WILLIAMSON COUNTY, Texas (KXAN) — As Central Texans watch the influx of large tech companies coming into town, property developers are preparing to build more homes.
All of that development is pushing out one group of Central Texans who have been here the longest: ranchers.
“It’s difficult to let something go like this that’s been in your family for many many years,” said Glenn Patterson, a Coldwell Banker commercial real estate agent.
Patterson works in Central Texas, but he also just sold off his family ranch that sat on the outskirts of Georgetown. In the 1980s, aerial view photos show nothing but grazing lands for cattle.
Now, you’ll find a Georgetown Elementary school and a nearby subdivision. Pretty soon, what used to be Patterson’s 109 acres of land will also have houses on it.
“Approximately 400 homes will be built on this property,” Patterson said.
See a timelapse from the 1980s to 2020 of the Georgetown area below from Google Earth Engine. Can’t see it? Click here.
The property was purchased in January 2021, but it hasn’t been a matter of just turning the dirt, Patterson said.
“Utilities is a big component, and understanding where you can connect into it,” said Nick McIntyre, Vice President of Perry Homes.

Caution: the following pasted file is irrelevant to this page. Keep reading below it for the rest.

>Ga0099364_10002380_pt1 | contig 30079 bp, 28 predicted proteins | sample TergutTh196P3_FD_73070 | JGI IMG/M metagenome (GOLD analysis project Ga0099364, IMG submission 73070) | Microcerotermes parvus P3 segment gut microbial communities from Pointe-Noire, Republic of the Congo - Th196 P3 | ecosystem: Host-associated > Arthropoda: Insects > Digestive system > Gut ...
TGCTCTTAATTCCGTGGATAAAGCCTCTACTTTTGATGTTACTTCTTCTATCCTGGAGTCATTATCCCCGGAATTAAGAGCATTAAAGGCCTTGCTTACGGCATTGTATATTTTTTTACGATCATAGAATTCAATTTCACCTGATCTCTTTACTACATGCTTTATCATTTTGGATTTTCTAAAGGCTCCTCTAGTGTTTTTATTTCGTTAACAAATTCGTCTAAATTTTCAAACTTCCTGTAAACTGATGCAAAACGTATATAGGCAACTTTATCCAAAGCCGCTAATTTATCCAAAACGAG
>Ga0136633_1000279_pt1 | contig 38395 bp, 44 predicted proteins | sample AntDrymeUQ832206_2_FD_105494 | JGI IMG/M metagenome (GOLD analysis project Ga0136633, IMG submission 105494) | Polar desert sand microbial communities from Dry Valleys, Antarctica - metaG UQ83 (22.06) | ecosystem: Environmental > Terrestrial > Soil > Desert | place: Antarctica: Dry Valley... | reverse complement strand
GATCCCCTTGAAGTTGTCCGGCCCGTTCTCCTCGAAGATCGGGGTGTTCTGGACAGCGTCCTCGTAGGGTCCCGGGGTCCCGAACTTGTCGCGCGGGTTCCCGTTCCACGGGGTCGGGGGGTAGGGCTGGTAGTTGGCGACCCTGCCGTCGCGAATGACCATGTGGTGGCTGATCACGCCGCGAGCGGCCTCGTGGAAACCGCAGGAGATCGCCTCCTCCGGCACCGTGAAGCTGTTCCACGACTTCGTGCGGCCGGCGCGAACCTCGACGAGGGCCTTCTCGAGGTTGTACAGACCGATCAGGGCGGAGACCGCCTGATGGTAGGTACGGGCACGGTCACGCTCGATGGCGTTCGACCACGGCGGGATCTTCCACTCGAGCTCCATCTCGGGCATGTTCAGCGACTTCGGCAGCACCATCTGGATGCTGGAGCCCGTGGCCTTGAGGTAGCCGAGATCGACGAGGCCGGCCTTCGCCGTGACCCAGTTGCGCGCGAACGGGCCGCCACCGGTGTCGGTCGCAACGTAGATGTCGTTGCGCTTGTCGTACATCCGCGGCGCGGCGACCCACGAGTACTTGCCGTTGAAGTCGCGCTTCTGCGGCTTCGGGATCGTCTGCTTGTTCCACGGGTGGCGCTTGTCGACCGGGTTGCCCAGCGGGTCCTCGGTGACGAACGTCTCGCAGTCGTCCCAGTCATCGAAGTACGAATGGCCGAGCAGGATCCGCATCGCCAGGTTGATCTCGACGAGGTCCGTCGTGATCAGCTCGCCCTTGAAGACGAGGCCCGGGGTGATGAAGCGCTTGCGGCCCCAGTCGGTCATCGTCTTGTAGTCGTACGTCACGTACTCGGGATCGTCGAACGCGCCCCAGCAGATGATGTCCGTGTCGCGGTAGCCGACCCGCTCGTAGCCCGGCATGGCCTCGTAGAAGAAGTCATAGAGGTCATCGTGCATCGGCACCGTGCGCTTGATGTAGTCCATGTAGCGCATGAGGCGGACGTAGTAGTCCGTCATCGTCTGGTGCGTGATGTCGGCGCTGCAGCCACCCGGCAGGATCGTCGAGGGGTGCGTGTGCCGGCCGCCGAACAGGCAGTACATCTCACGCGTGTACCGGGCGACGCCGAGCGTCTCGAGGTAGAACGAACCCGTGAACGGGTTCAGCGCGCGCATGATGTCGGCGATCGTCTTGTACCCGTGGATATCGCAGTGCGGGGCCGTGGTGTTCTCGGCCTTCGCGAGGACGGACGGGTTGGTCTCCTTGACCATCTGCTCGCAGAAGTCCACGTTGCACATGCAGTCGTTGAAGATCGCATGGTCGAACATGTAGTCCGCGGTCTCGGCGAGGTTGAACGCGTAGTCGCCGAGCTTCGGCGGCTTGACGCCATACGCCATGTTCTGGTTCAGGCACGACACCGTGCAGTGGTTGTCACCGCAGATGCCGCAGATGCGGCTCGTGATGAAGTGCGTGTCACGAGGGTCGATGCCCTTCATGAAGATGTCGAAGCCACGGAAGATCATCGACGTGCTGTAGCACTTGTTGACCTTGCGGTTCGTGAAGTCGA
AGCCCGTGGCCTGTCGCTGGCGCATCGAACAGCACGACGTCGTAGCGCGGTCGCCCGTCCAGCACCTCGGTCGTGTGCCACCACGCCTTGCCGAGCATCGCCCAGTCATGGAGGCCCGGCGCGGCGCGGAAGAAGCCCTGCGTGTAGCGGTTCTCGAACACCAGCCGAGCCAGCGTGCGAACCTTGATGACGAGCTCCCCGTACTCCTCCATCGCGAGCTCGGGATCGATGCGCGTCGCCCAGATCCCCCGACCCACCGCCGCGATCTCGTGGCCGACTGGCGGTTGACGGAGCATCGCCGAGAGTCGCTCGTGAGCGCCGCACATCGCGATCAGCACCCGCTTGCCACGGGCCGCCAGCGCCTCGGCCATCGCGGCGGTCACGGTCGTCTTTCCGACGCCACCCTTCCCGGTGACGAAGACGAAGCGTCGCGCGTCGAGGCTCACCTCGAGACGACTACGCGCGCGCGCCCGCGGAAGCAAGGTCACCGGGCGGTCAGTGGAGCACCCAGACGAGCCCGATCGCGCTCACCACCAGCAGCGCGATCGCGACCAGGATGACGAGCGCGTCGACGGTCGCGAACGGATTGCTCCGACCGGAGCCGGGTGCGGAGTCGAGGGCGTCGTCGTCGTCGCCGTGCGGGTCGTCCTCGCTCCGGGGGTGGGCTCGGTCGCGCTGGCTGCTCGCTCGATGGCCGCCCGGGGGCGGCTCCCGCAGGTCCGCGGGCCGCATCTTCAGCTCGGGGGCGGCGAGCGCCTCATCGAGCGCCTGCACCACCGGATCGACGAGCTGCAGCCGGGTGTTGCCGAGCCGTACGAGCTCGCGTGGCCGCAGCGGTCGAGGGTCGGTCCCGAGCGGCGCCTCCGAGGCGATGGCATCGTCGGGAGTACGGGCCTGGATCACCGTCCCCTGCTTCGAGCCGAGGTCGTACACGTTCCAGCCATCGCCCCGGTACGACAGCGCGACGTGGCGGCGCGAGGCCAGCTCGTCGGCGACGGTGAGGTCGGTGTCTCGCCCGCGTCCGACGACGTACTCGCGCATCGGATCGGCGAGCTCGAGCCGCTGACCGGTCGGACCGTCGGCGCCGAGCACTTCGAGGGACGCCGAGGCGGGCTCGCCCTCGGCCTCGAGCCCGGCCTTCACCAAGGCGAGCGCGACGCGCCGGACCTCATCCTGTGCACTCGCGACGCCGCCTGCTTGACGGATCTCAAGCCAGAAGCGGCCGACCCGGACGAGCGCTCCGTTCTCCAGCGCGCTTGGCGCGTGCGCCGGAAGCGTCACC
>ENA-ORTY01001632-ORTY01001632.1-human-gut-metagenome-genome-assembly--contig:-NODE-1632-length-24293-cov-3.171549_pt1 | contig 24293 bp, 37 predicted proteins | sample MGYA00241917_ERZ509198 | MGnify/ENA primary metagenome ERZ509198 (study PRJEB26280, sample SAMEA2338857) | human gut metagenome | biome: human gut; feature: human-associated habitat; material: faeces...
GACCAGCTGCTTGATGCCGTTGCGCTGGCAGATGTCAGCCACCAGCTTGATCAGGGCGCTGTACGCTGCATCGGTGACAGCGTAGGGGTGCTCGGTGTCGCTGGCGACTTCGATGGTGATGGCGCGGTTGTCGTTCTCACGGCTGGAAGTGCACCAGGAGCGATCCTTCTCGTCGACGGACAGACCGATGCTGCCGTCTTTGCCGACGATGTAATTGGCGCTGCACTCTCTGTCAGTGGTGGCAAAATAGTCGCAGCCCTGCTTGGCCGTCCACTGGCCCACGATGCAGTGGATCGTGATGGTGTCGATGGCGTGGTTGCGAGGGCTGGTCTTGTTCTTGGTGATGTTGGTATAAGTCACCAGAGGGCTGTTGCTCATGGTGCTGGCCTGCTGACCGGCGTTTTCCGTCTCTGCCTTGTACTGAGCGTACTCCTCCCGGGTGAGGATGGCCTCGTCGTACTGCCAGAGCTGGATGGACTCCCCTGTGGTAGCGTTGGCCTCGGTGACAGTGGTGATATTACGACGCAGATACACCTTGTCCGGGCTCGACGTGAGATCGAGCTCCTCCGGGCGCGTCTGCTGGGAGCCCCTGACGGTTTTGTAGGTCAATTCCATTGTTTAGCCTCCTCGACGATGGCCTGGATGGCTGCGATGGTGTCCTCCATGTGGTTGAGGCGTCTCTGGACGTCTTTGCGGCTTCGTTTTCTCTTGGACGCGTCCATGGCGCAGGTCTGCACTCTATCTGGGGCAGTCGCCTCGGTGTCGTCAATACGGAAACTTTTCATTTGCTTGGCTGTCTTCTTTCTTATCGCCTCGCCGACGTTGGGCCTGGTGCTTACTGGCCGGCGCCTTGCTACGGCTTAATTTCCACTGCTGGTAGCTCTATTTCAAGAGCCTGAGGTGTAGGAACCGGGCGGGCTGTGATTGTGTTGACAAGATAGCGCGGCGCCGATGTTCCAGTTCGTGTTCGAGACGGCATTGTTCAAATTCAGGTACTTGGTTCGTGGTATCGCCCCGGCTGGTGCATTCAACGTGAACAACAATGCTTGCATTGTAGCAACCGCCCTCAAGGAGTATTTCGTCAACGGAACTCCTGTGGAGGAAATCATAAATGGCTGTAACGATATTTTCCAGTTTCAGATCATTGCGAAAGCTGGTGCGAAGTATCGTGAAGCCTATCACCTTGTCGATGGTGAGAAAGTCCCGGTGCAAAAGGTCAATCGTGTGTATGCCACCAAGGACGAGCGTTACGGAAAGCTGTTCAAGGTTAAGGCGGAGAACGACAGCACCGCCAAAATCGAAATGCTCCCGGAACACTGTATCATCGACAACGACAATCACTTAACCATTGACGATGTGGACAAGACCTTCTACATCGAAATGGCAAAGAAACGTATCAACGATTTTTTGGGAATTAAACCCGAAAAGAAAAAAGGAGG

The tract of land is set for Perry home builds. Homebuilders like McIntyre constantly weigh the off-site costs, what infrastructure will look like and what resources are available from the city.
“The growth has just expanded so much that they haven’t been able to keep up with it. They didn’t anticipate it,” McIntyre said.
Longhorn Realty, another real estate firm, told KXAN land has doubled in price over the last 18-24 months. Another trend this group has seen is an uptick in the number of buyers coming from outside the U.S. to parts of Williamson County to invest in Texas land.
There’s also a whole other component to this Central Texas shift.
“You can’t hardly afford to stay in it,” said Craig Daniel, a Burnet County rancher.
Ranching industry costs have become so high that selling off land that’s increasing in value is tempting, but it’s a tough call for those who have cultivated our state’s supply of beef and grain.
“My biggest concern is, I don’t know where we are going to get all of our food from,” Daniel said. “If you look at the packaging, it’s not coming from the U.S.”